Late last month we headed out to Sydney Motorsport Park with UOW FSAE, the University of Wollongong’s resident Formula SAE team, for what they promised would be an action-packed day. We would be test driving their car, Lucy, which helped propel the team to P8 at Formula SAE Australasia 2015, the top placing New South Wales-based team for the year.
We teamed up with UOW FSAE a short while ago. They’re a dedicated group of university students from all disciplines including engineering, business, marketing and more, who together, work toward innovating a single-seater racing car and running a full-fledged racing team – all in their spare time at university. It’s a philosophy we share, and is akin to the way we are working toward building a positive community, where the barriers are broken and people are open about their mental health, through friendship, inclusion and an automotive passion.
For the day it was myself, a self-proclaimed armchair racer, and Cars For Hope Founder, Berty, who has driven many a car (racing or otherwise) around the track at sweat-inducing speeds. We weren’t racing each other by any means but the competition was (somewhat) fierce between us hardcore motorsport enthusiasts.
Anthony and Scott from the team gave us the run-down on the UOW FSAE and how they help bring the team to life. Anthony is the Business Director of the team, and manages all of the commercial and business aspects behind the scenes – everything from sponsorships to test drive days like today. Scott is part of the engineering squad behind the car itself, working on the suspension system – one of the most critical parts to the performance of any racing car – of the new car for the 2016 competition. And, of course there’s all of the people in the team who design and build the car, complete administrative duties, or simply help out around the workshop.
We helped get used to the feeling of being inside of an F-SAE car with some track time on their simulator first. UOW FSAE have developed it all themselves, using an old chassis as the base along with a force feedback steering wheel and pedal system, which worked great with the simulator software they also developed. I was going great on the simulator; that is, until I rolled the car – which I didn’t realise you could do. It wasn’t quite the impression I wanted to make when I was about to be given the keys to Lucy!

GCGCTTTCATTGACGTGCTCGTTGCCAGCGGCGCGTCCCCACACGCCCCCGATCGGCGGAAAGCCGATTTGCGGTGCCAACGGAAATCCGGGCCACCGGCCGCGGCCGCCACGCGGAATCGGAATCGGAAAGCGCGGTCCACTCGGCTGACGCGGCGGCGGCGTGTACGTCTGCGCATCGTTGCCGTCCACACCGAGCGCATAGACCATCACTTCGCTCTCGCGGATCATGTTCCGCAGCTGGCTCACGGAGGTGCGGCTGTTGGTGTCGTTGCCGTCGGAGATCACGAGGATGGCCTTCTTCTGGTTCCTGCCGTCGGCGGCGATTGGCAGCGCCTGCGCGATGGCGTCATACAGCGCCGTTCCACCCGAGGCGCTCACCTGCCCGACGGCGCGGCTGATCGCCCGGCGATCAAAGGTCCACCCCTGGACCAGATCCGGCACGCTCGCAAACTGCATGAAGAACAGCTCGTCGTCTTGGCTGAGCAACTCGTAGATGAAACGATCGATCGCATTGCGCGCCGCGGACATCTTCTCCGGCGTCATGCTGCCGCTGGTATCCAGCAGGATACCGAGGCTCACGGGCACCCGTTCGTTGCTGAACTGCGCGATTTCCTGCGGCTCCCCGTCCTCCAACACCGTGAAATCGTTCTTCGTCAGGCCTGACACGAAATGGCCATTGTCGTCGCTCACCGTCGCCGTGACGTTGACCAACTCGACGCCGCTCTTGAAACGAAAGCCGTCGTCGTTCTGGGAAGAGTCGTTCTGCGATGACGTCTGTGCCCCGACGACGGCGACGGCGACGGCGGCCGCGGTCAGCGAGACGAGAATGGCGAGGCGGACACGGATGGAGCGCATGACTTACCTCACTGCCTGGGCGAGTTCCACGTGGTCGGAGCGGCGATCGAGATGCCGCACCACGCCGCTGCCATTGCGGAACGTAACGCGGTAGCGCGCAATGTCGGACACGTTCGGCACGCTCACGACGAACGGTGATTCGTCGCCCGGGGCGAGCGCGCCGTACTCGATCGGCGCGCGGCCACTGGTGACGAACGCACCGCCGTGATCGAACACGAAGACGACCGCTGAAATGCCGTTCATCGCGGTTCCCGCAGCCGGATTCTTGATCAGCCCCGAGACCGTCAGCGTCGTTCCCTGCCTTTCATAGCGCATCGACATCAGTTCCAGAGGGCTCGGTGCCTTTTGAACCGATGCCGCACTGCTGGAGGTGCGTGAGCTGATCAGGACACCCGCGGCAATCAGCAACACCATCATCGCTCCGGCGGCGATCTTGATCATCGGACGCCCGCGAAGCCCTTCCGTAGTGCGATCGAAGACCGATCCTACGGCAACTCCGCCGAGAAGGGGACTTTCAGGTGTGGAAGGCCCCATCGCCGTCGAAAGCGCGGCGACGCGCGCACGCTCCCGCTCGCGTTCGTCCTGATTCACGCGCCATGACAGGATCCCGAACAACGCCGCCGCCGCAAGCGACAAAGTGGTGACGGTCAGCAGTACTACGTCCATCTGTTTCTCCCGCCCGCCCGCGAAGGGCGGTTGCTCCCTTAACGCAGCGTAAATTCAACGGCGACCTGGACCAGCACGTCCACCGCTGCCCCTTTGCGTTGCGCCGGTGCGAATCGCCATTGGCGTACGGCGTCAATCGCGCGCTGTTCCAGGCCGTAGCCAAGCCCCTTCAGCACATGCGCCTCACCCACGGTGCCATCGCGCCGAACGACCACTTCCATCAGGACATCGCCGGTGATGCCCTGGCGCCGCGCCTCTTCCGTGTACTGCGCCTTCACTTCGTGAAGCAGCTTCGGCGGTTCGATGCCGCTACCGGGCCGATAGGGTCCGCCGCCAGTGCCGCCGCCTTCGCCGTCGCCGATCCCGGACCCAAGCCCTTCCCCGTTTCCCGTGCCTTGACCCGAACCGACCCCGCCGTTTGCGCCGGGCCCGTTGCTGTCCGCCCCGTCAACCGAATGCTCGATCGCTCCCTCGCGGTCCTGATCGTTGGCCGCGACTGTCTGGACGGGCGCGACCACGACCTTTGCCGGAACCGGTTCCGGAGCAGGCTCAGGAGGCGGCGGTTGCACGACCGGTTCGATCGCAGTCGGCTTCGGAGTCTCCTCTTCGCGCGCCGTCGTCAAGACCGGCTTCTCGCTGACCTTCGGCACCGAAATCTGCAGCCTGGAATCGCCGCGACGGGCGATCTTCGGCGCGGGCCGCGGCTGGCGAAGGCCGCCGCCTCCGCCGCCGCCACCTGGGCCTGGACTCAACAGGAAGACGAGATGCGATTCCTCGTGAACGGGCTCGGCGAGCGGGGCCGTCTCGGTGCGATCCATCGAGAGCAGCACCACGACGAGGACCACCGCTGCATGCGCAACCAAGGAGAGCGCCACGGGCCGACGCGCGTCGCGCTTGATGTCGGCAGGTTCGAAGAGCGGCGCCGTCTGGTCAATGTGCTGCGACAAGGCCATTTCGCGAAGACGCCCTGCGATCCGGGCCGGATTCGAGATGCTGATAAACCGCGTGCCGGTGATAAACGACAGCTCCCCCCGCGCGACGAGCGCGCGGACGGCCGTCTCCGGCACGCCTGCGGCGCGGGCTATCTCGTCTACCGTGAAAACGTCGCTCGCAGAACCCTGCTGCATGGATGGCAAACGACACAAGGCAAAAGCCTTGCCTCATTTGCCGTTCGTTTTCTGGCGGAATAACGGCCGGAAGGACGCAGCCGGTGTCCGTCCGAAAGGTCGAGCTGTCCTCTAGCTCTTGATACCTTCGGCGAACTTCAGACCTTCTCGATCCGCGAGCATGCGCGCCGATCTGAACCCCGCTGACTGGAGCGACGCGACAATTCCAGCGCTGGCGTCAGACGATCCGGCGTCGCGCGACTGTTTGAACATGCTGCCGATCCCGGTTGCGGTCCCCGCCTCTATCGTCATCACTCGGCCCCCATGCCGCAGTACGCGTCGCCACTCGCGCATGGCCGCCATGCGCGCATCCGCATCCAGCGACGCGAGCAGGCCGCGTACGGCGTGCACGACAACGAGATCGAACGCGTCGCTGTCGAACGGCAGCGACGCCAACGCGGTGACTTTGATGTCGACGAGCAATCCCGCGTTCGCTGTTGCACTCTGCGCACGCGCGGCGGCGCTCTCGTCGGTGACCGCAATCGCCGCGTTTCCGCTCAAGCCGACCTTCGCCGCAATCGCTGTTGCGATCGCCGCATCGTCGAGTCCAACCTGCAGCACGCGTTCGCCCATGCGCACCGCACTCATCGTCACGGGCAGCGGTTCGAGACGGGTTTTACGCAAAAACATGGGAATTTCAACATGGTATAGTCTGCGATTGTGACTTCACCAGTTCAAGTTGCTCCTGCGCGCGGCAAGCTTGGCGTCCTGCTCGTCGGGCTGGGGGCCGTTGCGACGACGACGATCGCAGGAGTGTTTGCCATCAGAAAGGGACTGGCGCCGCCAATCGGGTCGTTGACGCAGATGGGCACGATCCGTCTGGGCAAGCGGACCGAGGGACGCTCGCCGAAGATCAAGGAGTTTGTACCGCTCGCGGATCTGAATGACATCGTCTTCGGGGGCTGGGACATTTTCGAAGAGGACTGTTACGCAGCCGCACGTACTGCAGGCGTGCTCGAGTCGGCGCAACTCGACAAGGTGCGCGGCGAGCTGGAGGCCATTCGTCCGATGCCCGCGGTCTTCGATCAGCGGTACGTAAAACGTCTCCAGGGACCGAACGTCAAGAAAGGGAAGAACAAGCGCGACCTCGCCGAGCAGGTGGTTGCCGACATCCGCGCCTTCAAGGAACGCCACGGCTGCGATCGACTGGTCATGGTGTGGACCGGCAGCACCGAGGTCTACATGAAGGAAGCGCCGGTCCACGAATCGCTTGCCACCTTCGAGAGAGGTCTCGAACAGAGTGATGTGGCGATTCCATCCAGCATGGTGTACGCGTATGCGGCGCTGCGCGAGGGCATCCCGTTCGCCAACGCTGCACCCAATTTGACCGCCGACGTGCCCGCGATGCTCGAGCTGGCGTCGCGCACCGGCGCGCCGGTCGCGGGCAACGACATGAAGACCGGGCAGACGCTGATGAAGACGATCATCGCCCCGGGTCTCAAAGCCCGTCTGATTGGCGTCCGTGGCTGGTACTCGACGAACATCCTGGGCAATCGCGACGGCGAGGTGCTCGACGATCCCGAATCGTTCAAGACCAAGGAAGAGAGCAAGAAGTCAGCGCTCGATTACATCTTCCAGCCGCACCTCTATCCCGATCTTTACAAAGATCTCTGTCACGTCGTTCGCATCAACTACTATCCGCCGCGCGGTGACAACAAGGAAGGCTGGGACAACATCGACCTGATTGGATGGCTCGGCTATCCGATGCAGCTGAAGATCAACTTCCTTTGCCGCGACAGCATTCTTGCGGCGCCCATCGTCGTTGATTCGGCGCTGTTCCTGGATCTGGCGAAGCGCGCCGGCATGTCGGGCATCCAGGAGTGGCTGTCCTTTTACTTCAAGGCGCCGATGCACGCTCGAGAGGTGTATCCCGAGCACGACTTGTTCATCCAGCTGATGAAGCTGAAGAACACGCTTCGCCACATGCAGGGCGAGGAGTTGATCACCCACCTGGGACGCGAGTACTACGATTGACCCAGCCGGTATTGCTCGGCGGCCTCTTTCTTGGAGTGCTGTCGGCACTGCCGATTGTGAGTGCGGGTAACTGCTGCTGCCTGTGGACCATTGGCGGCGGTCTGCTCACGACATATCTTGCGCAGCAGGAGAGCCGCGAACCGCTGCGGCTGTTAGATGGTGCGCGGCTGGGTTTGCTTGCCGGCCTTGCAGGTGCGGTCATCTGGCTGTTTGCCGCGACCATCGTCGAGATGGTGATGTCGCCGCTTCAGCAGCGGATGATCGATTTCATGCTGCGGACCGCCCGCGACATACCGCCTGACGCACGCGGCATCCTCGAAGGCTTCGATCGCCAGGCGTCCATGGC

I was first to put Lucy through its paces, so it was time to suit up and don the helmet, which I haven’t done in a long time. As I was, another test driver was finishing up his run around the track. It was go-time!
Being an international competition, all of the F-SAE cars around the world are sanctioned with a set of rules that define the limits to which the car can be designed to, including rules for both the electric (EV) and internal combustion engine (IC) classes. This helps keep the competition fair, but also keeps the ability to innovate wide open.
Lucy is a space-frame formula racing car weighing in at about 210kg and runs a 600cc powerplant from a Honda CBR600RR to produce 55kW at 10,200RPM and 55Nm of torque at 10,000RPM.
That’s all controlled by a MoTeC ECU with an accompanying Dash Data Logger system with a live data readout.
Helping to collect the all-important data when on track is an array of complex sensors to measure everything from tyre and brake temperatures to suspension travel, wheel slip angle, vehicle yaw and G-Forces.
Helping the cause is an aerodynamic package comprising of custom carbon-fibre front wings…
…and rear wings – which are hard to miss, plus are perfect places for Cars For Hope stickers – while the car rolls on in-house developed 13” wheels which are wrapped in specially-formulated slick tyres by Hoosier, measuring 7” wide.